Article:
• The audience applauded, laughed at the moment when the rocket struck the eye of the moon.
  • For a moment, it seemed as if the noise were coming from there-as if the building were about to lift off and rocket elsewhere.
  • People live in the hulls of abandoned rocket ships believing they are the towers of ruined castles.
  • And there it is: a one-second shot of hamburgers, instantly grilled by the blast of rocket flare.
  • Its privately developed rocket has made it into space.
  • When finished, it will be powered by a jet engine bolted to a rocket.
  • Moments later, bullets tore into the bridge, and vapor trails from rocket-propelled grenades streaked across the bow: pirates.
British Dictionary definitions for rocket

rocket1

/ˈrɒkɪt/
noun
1.
a self-propelling device, esp a cylinder containing a mixture of solid explosives, used as a firework, distress signal, line carrier, etc
2.
  1. any vehicle propelled by a rocket engine, esp one used to carry a warhead, spacecraft, etc
  2. (as modifier): rocket propulsion, rocket launcher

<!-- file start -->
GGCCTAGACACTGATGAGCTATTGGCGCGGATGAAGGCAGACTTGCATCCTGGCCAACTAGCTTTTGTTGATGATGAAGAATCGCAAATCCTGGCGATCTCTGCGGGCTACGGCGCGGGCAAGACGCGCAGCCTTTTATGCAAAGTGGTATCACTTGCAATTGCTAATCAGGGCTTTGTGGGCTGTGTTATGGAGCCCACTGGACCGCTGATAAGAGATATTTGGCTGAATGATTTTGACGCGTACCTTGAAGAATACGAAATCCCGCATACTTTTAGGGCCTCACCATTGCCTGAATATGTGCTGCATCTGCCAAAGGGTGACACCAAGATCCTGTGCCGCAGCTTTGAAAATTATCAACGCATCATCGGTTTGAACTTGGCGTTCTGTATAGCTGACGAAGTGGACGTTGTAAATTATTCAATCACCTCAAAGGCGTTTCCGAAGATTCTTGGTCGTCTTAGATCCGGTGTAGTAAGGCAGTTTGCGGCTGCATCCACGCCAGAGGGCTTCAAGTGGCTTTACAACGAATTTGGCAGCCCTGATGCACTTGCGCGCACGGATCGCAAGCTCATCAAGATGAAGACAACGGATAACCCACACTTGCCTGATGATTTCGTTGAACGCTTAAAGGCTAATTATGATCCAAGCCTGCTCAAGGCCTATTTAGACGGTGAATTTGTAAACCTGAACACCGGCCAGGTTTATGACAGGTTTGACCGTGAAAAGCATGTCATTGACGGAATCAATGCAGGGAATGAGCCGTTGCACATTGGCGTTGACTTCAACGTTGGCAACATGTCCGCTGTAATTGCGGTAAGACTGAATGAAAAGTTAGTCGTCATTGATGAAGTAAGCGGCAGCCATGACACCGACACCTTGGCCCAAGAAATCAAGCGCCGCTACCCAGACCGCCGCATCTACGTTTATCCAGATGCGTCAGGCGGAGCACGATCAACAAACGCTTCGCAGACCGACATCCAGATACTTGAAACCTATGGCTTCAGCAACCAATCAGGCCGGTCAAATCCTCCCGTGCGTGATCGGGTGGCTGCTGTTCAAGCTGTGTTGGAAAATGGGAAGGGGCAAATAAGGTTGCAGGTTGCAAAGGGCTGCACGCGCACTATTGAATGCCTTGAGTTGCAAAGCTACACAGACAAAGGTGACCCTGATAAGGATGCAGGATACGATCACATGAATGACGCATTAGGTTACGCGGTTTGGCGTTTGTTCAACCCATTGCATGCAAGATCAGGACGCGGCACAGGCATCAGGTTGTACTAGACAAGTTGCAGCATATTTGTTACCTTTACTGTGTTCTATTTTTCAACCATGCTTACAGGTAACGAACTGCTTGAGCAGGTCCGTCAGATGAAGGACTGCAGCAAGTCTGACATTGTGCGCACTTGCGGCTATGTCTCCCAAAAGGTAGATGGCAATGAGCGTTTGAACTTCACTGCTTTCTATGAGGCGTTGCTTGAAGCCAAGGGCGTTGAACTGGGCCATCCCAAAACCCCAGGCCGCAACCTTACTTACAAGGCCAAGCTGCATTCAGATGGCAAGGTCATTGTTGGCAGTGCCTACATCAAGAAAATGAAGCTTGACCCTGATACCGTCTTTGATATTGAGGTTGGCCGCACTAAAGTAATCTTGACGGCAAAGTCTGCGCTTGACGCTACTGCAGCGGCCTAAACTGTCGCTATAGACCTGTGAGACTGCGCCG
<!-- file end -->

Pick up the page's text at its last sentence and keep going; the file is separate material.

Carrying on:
3.
(Brit & NZ, informal) a severe reprimand (esp in the phrase get a rocket)
verb -ets, -eting, -eted
4.
(transitive) to propel (a missile, spacecraft, etc) by means of a rocket
5.
(intransitive; foll by off, away, etc) to move off at high speed
6.
(intransitive) to rise rapidly: he rocketed to the top
Word Origin
C17: from Old French roquette, from Italian rochetto a little distaff, from rocca distaff, of Germanic origin

rocket2

/ˈrɒkɪt/
noun
1.
Also called arugula. a Mediterranean plant, Eruca sativa, having yellowish-white flowers and leaves used as a salad: family Brassicaceae (crucifers)
2.
any of several plants of the related genus Sisymbrium, esp S. irio (London rocket), which grow on waste ground and have pale yellow flowers
3.